Between analyzing the electoral prospects of Republican presidential candidates and ridiculing the "level of mental illness among liberal Jews," members of the Republican Jewish Coalition (RJC) gathered in Skokie last week to discuss how they could help defeat President Obama in 2012.
The standing-room only crowd came from throughout Illinois to fill a conference room at Holiday Inn, where they listened to political analysts and Republican scholars offer political red meat against Obama, whom one speaker accused of being "more pro-Palestinian than the Palestinians."
Michael Menis, president of RJC's Chicago chapter, told Skokie Patch that his group was alarmed at Obama's policies toward Israel.
"There's concern in the Jewish community as far as President Obama's allegiance to the United States' long-time ally Israel," he said. "Through his rhetoric and his actions, he seems to have departed from the policy that we've seen coming from other presidential administrations since the creation of Israel in 1949."
Menis said the meeting's heavy turnout on June 23 was a good indication that RJC members could be invaluable in helping efforts to elect a GOP president in 2012.
About 200 people signed up for the conference, but turnout exceeded that, prompting organizers to add more seats. But even with that, some participants were left standing in the back.
In an interview, Richard Baehr, chief political correspondent for the American Thinker, told Skokie Patch that while he expected Obama to receive a majority of the Jewish votes, it would be fewer than in 2008 when he defeated his Republican opponent, Sen. John McCain of Arizona.
Baehr noted that in 2008, Obama received about 78 percent of the Jewish vote. Next year, he said, Obama might see a number closer to what former President Jimmy Carter received in 1980 against Ronald Reagan, the former California governor and GOP candidate. Carter, a Democrat, got less than 50 percent of the Jewish vote in his losing bid for re-election.
"There are people who are beginning to see shades of Carter in the way Obama is behaving towards Israel," Baehr said, adding that Carter has been "hostile" toward Israel during and after his presidency.
Because the Jewish vote only comprises 2 percent of all voters, it would have less impact on the electoral outcome than Christian groups that are strong supporters of Israel, the columnist said during his speech. He said those critical groups could tilt the election in favor of a Republican.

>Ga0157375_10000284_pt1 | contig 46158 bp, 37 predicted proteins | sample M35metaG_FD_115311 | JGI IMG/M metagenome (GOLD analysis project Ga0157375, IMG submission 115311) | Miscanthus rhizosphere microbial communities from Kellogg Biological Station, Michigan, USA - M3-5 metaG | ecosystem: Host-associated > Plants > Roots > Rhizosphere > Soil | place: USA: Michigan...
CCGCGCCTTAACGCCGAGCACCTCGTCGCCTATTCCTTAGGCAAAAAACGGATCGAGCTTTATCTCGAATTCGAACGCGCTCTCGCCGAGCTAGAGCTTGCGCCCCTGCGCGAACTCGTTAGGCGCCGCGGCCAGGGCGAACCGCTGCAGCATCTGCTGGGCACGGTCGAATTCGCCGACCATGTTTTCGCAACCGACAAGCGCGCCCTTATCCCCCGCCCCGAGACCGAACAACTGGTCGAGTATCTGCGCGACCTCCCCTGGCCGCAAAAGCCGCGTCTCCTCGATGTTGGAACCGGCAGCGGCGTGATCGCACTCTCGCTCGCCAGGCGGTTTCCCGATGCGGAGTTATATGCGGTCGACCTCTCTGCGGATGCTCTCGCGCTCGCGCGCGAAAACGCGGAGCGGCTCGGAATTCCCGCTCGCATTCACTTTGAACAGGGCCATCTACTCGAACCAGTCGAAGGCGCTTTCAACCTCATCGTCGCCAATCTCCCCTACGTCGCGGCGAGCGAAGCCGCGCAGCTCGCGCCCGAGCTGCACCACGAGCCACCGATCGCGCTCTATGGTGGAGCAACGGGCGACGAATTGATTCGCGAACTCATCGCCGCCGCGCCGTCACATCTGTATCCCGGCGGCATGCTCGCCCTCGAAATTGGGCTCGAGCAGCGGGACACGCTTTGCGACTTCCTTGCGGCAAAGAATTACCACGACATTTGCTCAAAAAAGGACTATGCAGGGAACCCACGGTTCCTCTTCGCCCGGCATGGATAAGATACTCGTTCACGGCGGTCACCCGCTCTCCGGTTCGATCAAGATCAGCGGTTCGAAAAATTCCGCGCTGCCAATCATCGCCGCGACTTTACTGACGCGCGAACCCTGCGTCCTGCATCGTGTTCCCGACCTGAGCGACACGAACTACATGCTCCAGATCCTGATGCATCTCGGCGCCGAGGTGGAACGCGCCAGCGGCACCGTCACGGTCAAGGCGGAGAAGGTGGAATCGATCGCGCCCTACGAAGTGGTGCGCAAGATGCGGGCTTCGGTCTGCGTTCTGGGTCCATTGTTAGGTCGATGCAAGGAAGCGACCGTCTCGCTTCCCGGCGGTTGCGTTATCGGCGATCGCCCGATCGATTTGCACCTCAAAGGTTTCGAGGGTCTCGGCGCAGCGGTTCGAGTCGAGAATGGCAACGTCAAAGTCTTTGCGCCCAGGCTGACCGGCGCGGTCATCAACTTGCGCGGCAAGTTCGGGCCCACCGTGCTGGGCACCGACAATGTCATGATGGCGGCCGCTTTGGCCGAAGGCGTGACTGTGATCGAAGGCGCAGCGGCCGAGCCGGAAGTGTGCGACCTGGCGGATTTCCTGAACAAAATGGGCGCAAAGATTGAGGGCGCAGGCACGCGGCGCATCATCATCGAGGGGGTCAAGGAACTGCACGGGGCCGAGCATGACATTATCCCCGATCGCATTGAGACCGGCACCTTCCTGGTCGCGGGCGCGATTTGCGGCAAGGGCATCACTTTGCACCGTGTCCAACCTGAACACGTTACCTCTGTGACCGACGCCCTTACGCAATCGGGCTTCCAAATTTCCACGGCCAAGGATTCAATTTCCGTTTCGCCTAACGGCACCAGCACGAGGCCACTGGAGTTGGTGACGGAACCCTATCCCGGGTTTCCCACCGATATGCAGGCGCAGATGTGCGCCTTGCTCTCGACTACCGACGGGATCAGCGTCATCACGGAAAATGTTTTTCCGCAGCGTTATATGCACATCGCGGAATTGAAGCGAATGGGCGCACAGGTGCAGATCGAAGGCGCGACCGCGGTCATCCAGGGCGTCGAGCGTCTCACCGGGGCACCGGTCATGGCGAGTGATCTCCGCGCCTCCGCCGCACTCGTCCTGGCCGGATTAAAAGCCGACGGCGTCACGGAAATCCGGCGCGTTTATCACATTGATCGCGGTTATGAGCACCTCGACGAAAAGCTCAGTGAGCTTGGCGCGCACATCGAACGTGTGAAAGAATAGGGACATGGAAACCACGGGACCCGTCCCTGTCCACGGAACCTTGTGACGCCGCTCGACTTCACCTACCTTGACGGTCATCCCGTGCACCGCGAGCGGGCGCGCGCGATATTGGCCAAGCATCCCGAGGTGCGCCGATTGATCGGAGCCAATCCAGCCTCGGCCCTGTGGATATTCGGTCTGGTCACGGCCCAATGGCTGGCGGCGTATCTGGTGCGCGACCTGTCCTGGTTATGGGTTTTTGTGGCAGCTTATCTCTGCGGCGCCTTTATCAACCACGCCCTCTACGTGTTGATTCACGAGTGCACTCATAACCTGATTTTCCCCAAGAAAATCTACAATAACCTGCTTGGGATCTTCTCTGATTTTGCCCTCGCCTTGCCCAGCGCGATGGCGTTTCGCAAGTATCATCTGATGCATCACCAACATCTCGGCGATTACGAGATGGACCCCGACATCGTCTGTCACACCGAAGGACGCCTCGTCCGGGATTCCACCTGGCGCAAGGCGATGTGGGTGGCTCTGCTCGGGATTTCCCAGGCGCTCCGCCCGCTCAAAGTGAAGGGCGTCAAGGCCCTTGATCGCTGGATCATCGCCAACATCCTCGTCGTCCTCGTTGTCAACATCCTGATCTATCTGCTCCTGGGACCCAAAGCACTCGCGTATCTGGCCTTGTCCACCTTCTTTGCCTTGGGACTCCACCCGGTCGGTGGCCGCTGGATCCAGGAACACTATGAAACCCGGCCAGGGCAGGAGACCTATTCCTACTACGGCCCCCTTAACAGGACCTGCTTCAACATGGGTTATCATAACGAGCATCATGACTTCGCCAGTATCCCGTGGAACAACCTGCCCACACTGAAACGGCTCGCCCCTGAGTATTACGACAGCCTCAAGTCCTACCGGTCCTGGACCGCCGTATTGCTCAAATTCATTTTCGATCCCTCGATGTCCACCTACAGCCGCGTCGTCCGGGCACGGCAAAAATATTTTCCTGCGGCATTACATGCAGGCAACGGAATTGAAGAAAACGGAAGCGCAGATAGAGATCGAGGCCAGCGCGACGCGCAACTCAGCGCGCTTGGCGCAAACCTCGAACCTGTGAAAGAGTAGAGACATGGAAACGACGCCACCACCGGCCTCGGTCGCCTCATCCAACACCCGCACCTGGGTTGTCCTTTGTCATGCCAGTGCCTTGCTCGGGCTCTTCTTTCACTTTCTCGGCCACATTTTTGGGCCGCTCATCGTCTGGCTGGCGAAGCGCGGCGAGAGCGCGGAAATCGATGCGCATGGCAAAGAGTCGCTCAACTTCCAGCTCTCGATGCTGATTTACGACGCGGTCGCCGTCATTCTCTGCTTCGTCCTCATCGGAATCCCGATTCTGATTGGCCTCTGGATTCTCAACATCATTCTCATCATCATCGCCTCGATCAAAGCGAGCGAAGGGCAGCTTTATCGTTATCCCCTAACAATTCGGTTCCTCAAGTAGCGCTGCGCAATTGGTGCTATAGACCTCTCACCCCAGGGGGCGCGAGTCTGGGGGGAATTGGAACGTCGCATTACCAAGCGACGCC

At one point in his speech, Baehr told the animated crowd about how states with large percentages of Jewish voters, such New York and Illinois, could be swayed and then quipped about the "level of mental illness among liberal Jews."
Baehr also said that except for Congressman Ron Paul of Texas, all Republican presidential candidates were more friendly to Israel than the current president.
Professor Eugene Kontorovich of Northwestern University told the crowd that Obama's Israeli policy was "egregious in so many ways."
He said that by pushing Israel to negotiate with Palestine's unified Hamas and Fatah leadership, Obama was telling Israel to "chop off your head."
Matthew RJ Brodsky, director of policy for the Jewish Policy Center in Washington, said that Obama was "making an excellent job" in representing the Palestinians and was more "pro-Palestinian" than the people from Palestine."
This contention, however, has been widely debunked by many respected scholars and journalists.
New York Times columnist Thomas Friedman has been among those to challenge the accusation. He told Charlie Rose during an interview last week that criticism that Obama was anti-Israel "is pure crap."
"It's all nonsense," Friedman said, adding that Obama has been as pro-Israel as past U.S. presidents
"Israel today has the most in-bred, unimaginative government I think it has ever had," the journalist said in laying the blame on Israeli Prime Minister Benjamin Netanyahu for the failure to advance the peace process with the Palestinians.
"What is Bibi Netanyahu's plan?" Friedman asked.
As for the crowd gathered in Skokie, they were one in saying Obama should go. When asked by Menis if "Israel can survive another Obama term?" The audience hollered its response, "No!"